Ranji Trophy: Sorry for the interruption - It’s a dog, it’s a pig, no it’s a snake
First day jitters during Ranji Trophy openers are not unusual. But performance anxiety had nothing to do with the jitters triggered at Vijaywada’s Devineni Venkata Ramana Praneetha Ground on Monday. Having sent Andhra in to bat, defending champions Vidarbha were stalled in their tracks when a snake was found slithering its way across the ground. Play was held up for some time as it took eight members of the ground staff to force the reluctant reptile off the ground, making for quite an intriguing 13-second video that has gone viral on social media since morning.
Rain, fog, bad light, excess sunlight have all interrupted cricket matches around the world, but leaving the weather gods aside, bizarre stoppages in domestic matches, especially at smaller venues, are commonplace. Devoid of security personnel or massive fences—as is the case in international ties hosted in India—such matches are generally closer to nature and more laid back in essence. But that still doesn’t explain some of the stranger interruptions that have happened in the past. Like at the Air Force Sports Complex in Palam in 2017, when a man drove his car into the ground and right on to the pitch, dodging attempts from umpires and players to stop him. With high profile players like current member of parliament Gautam Gambhir, Ishant Sharma, Suresh Raina and Rishabh Pant in attendance for the Delhi v Uttar Pradesh game, this was deemed a security breach.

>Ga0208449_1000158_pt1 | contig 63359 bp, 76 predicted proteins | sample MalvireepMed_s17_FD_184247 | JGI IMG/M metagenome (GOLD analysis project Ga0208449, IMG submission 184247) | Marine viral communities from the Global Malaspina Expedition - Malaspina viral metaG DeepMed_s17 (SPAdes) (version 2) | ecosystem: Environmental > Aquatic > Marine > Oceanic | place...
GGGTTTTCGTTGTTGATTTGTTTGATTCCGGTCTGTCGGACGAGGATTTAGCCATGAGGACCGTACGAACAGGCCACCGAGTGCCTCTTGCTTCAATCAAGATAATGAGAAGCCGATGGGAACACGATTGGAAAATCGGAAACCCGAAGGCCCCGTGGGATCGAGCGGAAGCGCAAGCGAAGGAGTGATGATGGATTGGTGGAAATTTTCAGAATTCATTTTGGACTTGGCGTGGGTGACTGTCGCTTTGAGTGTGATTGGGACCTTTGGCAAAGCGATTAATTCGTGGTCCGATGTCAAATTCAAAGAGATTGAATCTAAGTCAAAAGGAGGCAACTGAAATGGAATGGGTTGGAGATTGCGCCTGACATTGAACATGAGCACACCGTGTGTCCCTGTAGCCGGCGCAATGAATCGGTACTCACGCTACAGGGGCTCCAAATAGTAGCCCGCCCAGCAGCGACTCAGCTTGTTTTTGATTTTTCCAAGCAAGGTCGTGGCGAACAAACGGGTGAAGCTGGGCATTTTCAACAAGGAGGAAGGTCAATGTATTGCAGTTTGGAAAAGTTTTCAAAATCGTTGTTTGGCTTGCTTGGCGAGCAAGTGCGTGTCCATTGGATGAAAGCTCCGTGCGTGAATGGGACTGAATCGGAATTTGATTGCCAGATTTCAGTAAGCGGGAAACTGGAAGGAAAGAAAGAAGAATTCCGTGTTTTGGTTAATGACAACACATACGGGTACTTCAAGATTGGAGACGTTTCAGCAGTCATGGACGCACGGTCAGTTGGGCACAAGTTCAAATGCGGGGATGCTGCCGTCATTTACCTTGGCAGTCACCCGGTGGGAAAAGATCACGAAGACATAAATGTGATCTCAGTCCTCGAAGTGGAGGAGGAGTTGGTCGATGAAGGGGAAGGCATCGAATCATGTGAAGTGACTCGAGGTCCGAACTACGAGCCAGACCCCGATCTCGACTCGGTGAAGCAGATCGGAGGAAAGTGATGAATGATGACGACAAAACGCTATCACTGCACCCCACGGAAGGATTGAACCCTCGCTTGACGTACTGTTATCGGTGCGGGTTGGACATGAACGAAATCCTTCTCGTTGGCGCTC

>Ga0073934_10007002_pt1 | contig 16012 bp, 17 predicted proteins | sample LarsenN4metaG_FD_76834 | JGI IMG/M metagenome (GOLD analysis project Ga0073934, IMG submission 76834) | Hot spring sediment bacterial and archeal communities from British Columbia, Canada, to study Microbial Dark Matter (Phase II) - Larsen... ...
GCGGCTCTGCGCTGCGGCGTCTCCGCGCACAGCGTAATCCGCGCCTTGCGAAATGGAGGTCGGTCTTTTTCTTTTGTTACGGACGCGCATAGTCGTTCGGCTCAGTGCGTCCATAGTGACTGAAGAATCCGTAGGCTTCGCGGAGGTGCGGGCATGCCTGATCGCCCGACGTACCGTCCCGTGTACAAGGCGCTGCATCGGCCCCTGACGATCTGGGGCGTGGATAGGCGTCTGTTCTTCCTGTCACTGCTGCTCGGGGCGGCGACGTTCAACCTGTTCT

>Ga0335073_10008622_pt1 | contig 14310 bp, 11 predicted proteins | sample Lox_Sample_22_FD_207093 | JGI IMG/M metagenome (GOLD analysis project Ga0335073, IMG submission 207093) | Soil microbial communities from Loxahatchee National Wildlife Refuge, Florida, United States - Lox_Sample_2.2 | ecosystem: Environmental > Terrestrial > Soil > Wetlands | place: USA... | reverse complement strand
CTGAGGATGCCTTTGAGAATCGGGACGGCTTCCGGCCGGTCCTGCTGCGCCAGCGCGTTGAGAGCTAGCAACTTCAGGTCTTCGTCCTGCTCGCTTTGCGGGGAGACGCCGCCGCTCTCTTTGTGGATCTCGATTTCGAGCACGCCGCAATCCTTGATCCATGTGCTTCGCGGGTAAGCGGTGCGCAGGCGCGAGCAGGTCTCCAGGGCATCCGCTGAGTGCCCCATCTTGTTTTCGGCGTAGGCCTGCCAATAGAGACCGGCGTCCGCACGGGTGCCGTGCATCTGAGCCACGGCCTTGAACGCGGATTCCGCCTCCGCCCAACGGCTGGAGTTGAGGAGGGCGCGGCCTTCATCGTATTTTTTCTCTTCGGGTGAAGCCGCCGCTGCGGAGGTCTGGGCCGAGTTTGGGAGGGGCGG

It was no laughing matter but at Visakhapatnam, during the second Test against England in 2016, Virat Kohli and Cheteshwar Pujara did crack up when a dog went on a stroll inside the ground, leaving the English players bemused and the crowd entertained. It kept giving volunteers the slip as Stuart Broad stood helplessly with the ball in his hand, finally forcing the umpires to call an early tea. Broad had to complete his over in the third session. It was later learnt that the dog used to live inside the stadium premises, explaining how it knew its way past the maze of security and fences.
It had in fact almost snuck inside the English dressing room on the first day of practice before captain Alastair Cook came out to meet his fan. No one could tell if it was the same dog that had chosen the shortest route to the ground’s media end, holding up an IPL match between Sunrisers Hyderabad and Delhi Daredevils earlier the same year. Canine interruptions apart, there have been many stoppages due to bees swarming into the field, latest being the 2019 World Cup match involving South Africa and Sri Lanka at Chester-le-Street where players had to duck for cover. In 1962, the Lord’s Test against Pakistan was stopped because a mouse had run onto the ground. And during a one-day match in Brisbane in 1982, a few mischievous fans had set loose on the ground a pig with “Botham” and “Eddie” painted on its sides, referring to England’s Ian Botham and Eddie Hemmings.